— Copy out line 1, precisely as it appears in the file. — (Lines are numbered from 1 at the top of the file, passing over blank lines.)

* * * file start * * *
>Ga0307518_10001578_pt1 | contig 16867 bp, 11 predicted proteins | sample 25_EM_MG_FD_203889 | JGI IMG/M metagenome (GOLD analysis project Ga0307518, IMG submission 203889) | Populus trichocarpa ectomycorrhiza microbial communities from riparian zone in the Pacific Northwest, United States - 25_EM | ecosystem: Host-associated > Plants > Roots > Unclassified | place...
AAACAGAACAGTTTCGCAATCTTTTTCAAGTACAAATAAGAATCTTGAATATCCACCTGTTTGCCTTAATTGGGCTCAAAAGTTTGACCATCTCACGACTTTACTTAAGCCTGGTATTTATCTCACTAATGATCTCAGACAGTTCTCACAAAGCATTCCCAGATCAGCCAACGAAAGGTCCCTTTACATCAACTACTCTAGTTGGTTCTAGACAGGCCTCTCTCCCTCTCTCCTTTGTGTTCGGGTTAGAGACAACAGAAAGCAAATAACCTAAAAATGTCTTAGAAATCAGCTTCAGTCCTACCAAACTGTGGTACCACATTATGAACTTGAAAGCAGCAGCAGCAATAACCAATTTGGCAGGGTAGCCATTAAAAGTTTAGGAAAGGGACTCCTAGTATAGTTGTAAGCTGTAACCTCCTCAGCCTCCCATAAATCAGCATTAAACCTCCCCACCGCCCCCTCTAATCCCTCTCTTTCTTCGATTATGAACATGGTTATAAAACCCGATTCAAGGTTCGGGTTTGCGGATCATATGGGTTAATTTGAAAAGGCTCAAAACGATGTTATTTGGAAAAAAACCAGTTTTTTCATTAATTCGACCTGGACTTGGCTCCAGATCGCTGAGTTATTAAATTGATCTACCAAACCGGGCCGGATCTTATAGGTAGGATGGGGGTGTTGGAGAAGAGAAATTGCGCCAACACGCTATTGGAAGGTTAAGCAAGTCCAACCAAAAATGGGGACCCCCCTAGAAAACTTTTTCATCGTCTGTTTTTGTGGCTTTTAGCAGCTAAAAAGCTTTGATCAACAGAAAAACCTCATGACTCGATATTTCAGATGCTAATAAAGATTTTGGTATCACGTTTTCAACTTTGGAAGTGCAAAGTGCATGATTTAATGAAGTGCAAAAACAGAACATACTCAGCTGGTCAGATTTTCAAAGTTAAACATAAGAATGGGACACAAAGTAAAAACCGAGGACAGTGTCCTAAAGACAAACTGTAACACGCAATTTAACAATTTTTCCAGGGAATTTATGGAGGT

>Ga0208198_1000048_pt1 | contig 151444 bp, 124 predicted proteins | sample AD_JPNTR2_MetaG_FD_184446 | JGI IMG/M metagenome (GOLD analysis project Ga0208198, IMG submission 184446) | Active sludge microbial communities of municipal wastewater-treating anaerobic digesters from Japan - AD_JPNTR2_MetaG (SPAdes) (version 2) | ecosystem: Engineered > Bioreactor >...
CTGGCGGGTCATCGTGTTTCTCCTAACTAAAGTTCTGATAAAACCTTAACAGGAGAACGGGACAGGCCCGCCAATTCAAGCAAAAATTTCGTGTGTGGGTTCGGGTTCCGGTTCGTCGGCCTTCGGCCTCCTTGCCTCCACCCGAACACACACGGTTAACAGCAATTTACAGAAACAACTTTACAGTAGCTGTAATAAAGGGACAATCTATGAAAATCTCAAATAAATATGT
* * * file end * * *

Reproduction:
>Ga0307518_10001578_pt1 | contig 16867 bp, 11 predicted proteins | sample 25_EM_MG_FD_203889 | JGI IMG/M metagenome (GOLD analysis project Ga0307518, IMG submission 203889) | Populus trichocarpa ectomycorrhiza microbial communities from riparian zone in the Pacific Northwest, United States - 25_EM | ecosystem: Host-associated > Plants > Roots > Unclassified | place...